Digital Literacy vs. Computer Science

I’ve had this post open in my browser for days.  I read it, and then let it sit, and I just now went and read it again, and the comments.  I’ve written many, many times about how frustrating I find it that people think Computer Science = Teaching Excel or how to use the Internet.  Computer Science is a very, very broad field, and in fact, I would argue that it can encompass Digital Literacy.  The writer of the post I linked to is frustrated by the lack of distinction, too, which she argues takes away from the importance of Digital Literacy by focusing more on Computer Science.   So she’s on the other side of this issue from me:

It’s dismaying then, to see in a week where we are seeing a huge move forward in the promotion of technology and a fresh look at how ICT as a subject area is designed and implemented in schools, to see digital literacy being used as an interchangeable term for computer science skills.

Her focus is on the British Government’s announcement earlier in January to revamp the ICT curriculum so that its focus is more on computing and computer science, including coding.  That announcement left CS teachers here salivating as they’ve been fighting to get any kind of computing into the curriculum.  ICT or Educational Technology as it’s often called here in the states in “integrated” into the curriculum, sometimes fabulously, sometimes not.  In some schools, it’s specifically taught as a separate class, sometimes not so well.

Here’s my beef with her post and mostly the comments on the post.  Once again, the commenters imagine the lonely coder in a cubicle.  We don’t want that!  We want to teach collaboration via digital tools.  GitHub anyone?  Have they been to a startup?  Do they know about people using chat, skype, etc. to work together to roll out software?  Seriously?  And, it’s not all about coding.  There’s HCI–interface design.  Have you had to use poorly designed software lately?  Do you know that medical software needs to have certain interfaces to make it easier and faster for doctors and nurses?  The HCI person doesn’t usually do the coding, but instead knows how humans actually prefer to interact with computers.  Almost every field and profession could benefit from having its practitioners know how hardware and software works, to have had some experience uploading files to a server or tweaking some javascript or understanding the logic of an “if” statement.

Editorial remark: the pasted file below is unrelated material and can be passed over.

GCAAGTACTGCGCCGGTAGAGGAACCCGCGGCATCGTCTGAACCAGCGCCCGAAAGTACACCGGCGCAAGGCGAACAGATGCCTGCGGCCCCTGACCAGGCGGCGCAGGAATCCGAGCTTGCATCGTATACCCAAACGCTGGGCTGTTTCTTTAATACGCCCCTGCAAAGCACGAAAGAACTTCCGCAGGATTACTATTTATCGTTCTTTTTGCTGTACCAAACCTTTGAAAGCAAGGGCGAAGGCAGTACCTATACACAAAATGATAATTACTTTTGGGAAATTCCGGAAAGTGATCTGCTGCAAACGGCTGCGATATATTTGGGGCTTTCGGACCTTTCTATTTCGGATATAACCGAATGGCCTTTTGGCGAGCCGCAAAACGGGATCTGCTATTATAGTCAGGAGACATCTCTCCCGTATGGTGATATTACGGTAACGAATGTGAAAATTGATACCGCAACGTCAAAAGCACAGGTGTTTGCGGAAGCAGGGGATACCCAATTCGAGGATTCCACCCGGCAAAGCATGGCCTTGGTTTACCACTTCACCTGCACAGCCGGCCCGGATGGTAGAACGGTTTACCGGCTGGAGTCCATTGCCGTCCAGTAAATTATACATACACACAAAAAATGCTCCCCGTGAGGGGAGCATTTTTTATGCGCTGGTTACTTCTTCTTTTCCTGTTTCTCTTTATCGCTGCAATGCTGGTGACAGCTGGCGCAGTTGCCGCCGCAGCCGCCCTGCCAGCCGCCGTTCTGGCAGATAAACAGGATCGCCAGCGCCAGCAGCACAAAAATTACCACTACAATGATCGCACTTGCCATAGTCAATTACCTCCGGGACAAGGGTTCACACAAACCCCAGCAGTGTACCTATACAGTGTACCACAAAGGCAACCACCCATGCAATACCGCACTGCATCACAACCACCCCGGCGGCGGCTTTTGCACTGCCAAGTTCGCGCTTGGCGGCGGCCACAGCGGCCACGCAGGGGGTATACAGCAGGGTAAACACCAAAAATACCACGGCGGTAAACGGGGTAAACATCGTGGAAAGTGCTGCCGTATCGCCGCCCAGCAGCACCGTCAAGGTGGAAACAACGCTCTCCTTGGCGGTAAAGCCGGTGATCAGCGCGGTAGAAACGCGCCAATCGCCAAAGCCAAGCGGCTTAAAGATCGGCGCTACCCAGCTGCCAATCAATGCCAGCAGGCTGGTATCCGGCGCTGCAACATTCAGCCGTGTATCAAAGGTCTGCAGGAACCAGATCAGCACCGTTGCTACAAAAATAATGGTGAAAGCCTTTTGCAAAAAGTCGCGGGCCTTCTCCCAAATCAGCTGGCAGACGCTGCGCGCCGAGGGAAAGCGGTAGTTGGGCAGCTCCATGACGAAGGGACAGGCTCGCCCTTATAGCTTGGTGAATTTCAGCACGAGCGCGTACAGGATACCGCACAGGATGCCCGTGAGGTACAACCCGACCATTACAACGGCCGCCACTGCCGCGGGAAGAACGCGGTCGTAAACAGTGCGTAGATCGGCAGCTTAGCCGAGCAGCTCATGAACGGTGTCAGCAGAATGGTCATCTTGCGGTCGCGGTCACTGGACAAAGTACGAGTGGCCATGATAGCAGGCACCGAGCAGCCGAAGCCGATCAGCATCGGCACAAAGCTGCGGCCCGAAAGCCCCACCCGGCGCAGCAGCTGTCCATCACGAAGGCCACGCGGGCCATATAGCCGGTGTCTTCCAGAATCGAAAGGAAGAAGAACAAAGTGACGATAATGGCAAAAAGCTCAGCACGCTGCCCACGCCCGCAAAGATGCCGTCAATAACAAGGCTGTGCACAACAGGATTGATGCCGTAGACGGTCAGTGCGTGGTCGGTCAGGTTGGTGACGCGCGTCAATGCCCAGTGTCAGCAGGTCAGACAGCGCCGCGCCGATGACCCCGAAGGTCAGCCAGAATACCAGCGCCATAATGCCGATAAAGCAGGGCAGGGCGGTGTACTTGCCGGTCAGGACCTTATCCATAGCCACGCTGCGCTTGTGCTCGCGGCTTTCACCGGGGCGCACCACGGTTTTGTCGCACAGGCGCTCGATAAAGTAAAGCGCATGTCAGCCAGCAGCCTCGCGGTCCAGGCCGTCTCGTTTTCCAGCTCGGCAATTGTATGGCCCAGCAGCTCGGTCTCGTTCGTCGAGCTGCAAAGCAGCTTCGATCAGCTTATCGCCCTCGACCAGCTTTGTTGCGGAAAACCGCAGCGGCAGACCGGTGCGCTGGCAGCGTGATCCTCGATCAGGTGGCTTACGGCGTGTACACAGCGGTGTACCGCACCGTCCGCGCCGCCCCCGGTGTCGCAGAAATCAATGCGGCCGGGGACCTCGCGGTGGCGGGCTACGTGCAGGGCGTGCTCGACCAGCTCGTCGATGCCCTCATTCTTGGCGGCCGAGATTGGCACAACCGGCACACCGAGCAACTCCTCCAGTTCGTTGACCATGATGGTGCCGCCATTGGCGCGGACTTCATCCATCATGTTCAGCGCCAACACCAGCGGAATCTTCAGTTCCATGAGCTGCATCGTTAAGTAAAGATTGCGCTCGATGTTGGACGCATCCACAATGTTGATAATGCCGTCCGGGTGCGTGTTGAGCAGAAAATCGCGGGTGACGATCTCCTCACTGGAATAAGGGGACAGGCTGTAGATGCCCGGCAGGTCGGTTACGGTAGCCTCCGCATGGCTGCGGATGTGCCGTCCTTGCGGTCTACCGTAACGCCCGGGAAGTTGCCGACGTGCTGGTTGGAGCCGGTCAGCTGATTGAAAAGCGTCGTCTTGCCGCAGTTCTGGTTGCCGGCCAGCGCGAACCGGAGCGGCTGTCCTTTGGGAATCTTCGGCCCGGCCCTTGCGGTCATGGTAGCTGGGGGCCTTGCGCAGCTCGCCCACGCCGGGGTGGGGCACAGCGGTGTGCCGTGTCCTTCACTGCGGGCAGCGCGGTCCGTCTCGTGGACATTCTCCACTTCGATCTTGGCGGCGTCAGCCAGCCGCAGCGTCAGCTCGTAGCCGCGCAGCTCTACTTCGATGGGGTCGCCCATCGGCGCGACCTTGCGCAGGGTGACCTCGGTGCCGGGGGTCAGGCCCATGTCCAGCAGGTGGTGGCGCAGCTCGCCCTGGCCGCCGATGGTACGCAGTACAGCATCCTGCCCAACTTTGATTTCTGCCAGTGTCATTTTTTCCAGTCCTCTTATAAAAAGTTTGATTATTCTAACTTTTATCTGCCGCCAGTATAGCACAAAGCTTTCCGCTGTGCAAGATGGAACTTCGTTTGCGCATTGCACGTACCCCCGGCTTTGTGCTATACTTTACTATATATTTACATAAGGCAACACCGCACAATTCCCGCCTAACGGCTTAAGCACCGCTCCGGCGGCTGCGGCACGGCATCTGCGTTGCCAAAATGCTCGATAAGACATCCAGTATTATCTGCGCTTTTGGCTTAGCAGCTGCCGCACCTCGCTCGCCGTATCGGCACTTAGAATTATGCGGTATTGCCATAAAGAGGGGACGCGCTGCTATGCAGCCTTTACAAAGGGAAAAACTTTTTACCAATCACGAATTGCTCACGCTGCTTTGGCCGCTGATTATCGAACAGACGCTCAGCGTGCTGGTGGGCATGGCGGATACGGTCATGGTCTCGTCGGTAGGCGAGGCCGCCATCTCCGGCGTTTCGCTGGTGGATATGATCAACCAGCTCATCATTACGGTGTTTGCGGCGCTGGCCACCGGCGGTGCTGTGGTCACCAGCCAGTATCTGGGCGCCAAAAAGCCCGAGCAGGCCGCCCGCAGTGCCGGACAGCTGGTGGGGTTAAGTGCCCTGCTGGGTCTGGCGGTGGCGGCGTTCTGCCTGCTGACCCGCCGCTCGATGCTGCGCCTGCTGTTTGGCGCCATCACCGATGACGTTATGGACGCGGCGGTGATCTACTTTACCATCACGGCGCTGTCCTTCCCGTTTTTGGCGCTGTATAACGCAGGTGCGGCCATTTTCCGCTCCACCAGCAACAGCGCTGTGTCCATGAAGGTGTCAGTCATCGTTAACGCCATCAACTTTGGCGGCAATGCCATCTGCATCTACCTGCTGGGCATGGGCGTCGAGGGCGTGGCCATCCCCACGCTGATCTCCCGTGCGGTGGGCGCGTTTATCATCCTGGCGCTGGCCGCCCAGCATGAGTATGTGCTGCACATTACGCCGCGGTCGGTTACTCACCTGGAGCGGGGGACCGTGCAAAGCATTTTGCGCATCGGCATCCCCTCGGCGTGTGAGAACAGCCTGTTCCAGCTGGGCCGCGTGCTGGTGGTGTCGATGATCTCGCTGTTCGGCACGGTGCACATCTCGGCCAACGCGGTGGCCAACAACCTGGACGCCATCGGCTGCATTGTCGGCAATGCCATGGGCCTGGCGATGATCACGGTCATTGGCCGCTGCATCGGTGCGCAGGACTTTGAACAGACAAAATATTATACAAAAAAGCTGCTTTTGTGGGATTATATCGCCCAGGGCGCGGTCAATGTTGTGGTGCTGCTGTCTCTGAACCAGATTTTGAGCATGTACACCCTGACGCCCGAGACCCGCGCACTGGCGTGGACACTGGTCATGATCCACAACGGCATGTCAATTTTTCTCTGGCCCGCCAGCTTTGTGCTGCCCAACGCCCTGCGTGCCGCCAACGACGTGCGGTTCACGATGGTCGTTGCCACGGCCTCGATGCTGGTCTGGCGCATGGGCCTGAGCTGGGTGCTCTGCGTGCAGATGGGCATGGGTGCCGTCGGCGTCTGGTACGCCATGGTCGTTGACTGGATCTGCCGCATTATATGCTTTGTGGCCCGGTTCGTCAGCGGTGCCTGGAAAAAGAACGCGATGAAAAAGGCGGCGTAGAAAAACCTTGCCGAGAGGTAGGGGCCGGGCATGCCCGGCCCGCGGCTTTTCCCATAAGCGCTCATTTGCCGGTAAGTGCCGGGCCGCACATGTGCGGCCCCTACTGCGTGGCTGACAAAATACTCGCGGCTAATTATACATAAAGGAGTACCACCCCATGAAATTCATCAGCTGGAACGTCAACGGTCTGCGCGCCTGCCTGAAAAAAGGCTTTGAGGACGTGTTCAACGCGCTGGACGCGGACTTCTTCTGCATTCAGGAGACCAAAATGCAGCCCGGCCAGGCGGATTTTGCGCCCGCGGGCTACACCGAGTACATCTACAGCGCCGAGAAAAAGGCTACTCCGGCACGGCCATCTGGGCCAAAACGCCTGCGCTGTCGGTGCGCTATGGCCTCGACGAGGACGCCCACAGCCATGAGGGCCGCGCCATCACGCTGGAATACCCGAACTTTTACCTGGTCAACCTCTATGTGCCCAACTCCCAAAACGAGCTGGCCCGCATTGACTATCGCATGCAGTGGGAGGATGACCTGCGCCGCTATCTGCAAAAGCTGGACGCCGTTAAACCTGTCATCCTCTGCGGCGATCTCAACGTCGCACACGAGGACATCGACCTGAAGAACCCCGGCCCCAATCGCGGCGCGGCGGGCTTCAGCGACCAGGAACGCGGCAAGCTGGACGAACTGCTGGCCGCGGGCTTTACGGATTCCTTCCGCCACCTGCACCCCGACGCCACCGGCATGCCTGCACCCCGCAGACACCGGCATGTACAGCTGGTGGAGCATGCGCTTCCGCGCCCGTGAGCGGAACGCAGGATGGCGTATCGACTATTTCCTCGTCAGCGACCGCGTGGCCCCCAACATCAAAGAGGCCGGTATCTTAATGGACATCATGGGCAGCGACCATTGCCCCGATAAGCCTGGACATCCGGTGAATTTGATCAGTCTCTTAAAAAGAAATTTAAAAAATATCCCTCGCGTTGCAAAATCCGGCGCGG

Yes, I think being able to blog and tweet and build documents together online and skype is all good.  And if, as Josie says, it’s about critical thinking and lifelong learning, why is Computer Science not about those things, but Digital Literacy is?  There are people who think that things are done on computers because it would be too hard to do them some other way.  Facebook and Google are the way they are because someone programmed them to be that way, and if we don’t understand that, then we have a big problem.

Program or be Programmed, Rushkoff’s book, is an apt mantra for today’s world.  We don’t have enough Computer Scientists not just serving as programmers, but working in other fields.  And while I don’t believe that there’s such a thing as a Digital Native, and that we can just let the kids take care of their own digital literacy, I don’t think we can say that teaching DL is more or less important than teaching CS.  I’m watching us all latch onto devices that can’t be easily hacked.  Can you write a script for your iPad on your iPad?  We’re dependent on software developers to create tools just to allow us to view Flash on them.  We’re letting huge companies dictate what we can do with our tools.  We need more people who are, yes, digitally literate, but who can participate in the development of tools that allow us the freedom to work in the world in whatever way we need to.  That’s what attracted everyone to the Internet in the first place.  The Internet would not exist if we didn’t have coders.